Tourism’s hard line delivered to Joyce
TOURISM Whitsundays CEO Craig Turner took a hard line when the acting Prime Minister Barnaby Joyce visited the region on Saturday in the wake of Cyclone Debbie.
From the outset of the meeting with the Whitsunday Chamber of Commerce, Mr Turner drilled home the importance of the Whitsundays being open for business and the role tourism plays in the Whitsunday economy.
Mr Joyce asked what the Whitsundays needed from the Federal Government.
To which Mr Turner outlined a marketing strategy which would reshape the public perception of the Whitsundays after the touch-down of Debbie and he also flagged investment in road infrastructure.
“Yes we got affected but once the power comes back on on Monday we are open for business,” he said.
“We need the message to be, we are ready to go... we need people here next week. Not in four months’ time.”
Mr Turner stated the domestic market made up 68% of visitor numbers and the local market needed to be the focus of the campaign.
Concerns were raised that the new flights entering the Whitsundays from Sydney and Melbourne – which began just days before Cyclone Debbie – would be cancelled if passenger numbers weren’t sufficient.
A figure of up to $5 million for promotion and marketing was pitched by Mr Turner.
“But it needs to be a long-arm approach. It can’t be a shot in the arm and it stops. It needs to be a 12-month campaign in which we actually drive visitation,” the TW CEO said.
Opposition leader Tim Nicholls asked if visitors coming to the Whitsundays so soon after the touch-down of a Category Four cyclone would have a “lesser experience”.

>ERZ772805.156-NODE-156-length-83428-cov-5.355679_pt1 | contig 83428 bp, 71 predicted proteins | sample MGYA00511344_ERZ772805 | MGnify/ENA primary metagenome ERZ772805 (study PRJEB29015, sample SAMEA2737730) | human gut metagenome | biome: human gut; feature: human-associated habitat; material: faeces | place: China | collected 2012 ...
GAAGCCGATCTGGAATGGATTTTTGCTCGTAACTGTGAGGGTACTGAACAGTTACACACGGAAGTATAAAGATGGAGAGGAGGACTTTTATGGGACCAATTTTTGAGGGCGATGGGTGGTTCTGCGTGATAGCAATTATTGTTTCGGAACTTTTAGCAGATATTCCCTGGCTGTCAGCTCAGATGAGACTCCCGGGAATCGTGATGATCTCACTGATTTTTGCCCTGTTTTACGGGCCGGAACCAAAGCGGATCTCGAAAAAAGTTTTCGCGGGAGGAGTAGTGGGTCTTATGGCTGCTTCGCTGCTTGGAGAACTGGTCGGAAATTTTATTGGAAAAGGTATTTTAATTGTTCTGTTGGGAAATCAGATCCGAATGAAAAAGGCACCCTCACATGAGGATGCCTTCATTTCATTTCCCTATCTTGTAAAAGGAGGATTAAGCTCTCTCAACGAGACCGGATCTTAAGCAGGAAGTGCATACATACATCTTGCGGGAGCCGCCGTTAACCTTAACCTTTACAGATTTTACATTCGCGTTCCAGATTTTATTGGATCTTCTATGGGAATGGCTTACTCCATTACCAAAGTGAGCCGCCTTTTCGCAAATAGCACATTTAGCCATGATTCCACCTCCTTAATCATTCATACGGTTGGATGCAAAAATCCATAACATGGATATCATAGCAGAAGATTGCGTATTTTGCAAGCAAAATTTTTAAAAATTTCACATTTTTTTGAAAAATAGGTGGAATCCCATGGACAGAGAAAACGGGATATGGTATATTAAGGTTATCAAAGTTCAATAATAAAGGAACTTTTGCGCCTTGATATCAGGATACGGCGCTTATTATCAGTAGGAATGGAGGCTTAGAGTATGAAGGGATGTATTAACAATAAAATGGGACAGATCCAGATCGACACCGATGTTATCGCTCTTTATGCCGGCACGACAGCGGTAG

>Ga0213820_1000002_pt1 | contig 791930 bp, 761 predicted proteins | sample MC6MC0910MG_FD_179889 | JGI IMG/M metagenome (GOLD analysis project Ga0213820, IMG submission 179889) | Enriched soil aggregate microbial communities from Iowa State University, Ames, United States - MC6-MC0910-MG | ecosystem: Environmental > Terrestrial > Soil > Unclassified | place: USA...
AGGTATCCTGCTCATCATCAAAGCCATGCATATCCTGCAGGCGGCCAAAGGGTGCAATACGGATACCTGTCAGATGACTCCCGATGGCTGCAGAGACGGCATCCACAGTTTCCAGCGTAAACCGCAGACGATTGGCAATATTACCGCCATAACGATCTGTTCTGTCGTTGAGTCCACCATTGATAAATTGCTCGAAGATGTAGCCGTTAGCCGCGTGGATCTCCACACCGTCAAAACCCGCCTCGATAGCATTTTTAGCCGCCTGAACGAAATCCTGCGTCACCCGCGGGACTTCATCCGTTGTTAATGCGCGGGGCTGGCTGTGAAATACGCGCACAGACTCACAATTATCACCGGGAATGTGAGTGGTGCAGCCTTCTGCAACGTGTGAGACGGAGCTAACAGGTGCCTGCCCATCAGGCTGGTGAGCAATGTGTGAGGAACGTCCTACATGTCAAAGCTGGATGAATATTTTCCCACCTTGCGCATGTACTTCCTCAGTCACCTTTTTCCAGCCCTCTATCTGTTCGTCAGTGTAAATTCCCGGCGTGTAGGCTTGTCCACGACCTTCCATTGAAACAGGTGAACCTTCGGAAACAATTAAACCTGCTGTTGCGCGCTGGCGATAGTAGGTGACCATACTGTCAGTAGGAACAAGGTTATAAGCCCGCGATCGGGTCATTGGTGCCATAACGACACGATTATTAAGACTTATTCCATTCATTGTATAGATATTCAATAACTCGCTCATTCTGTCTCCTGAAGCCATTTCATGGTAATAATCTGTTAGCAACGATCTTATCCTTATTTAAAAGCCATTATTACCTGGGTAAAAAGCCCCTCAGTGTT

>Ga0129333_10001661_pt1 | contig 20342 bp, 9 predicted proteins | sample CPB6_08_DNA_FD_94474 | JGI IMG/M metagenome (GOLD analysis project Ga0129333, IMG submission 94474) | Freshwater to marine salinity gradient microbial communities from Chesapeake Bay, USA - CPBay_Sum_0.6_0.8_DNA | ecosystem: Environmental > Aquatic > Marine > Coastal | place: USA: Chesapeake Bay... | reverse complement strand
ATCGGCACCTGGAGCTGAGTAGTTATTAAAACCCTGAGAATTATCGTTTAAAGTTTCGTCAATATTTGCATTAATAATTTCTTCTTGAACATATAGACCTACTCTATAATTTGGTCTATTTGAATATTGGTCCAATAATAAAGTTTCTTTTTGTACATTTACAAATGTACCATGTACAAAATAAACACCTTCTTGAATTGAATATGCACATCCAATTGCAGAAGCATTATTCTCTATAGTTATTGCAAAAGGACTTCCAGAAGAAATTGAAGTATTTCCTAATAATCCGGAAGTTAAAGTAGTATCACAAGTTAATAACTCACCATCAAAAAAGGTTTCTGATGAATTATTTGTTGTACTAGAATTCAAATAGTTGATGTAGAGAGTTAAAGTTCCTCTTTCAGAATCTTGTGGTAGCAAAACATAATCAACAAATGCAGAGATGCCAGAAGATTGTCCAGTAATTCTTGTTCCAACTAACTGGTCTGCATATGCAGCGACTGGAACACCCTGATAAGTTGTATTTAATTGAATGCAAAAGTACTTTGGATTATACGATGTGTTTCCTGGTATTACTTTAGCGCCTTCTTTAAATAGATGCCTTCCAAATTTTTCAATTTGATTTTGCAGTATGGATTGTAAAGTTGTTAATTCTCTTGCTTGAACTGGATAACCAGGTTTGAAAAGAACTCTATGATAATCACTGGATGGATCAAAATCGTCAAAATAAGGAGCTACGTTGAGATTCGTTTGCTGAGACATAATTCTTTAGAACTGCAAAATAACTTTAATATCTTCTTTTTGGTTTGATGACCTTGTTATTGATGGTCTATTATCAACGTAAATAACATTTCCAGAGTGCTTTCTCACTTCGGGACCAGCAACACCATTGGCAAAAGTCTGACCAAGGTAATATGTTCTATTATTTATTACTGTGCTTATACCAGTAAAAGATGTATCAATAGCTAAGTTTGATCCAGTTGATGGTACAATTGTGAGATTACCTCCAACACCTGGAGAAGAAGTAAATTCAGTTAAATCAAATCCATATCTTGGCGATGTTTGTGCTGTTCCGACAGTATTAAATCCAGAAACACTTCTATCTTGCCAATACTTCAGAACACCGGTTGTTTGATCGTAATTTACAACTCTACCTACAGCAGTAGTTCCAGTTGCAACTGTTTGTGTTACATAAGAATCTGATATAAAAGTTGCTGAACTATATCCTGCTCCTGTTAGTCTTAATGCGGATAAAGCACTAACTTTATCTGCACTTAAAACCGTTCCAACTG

“No, they will not. We who live here know what it looked like prior, we have our own reference point, we know what it was like,” Mr Turner said.
Mr Turner assured Mr Joyce, Mr Nicholls, and Federal Member for Dawson, George Christensen, that there were more than 1000 beds available in the Whitsundays.
But right now many hotels are housing emergency services workers and Ergon Energy crews.
Mr Turner said moving workers to Bowen and asking them to commute an hour each way would free up more beds for holidaying guests.
Talk then shifted to lacking infrastructure which in January was responsible for trapping tourists when Hamilton Plains, Crofton and Myrtle Creeks left Airlie Beach and Cannonvale completely cut off from the Bruce Hwy.
After Debbie, for the same reason, many had to wait for two days before outside help could make it through.
TOURISM TALKS: Members of the Whitsunday Chamber of Commerce meet with acting Prime Minister Barnaby Joyce, leader of the opposition Tim Nicholls, member for Whitsunday Jason Costigan and member for Dawson George Christensen at the Coral Sea Resort in Airlie Beach.
Acting Prime Minister Barnaby Joyce and Tourism Whitsunday CEO Craig Turner at the Coral Sea Resort.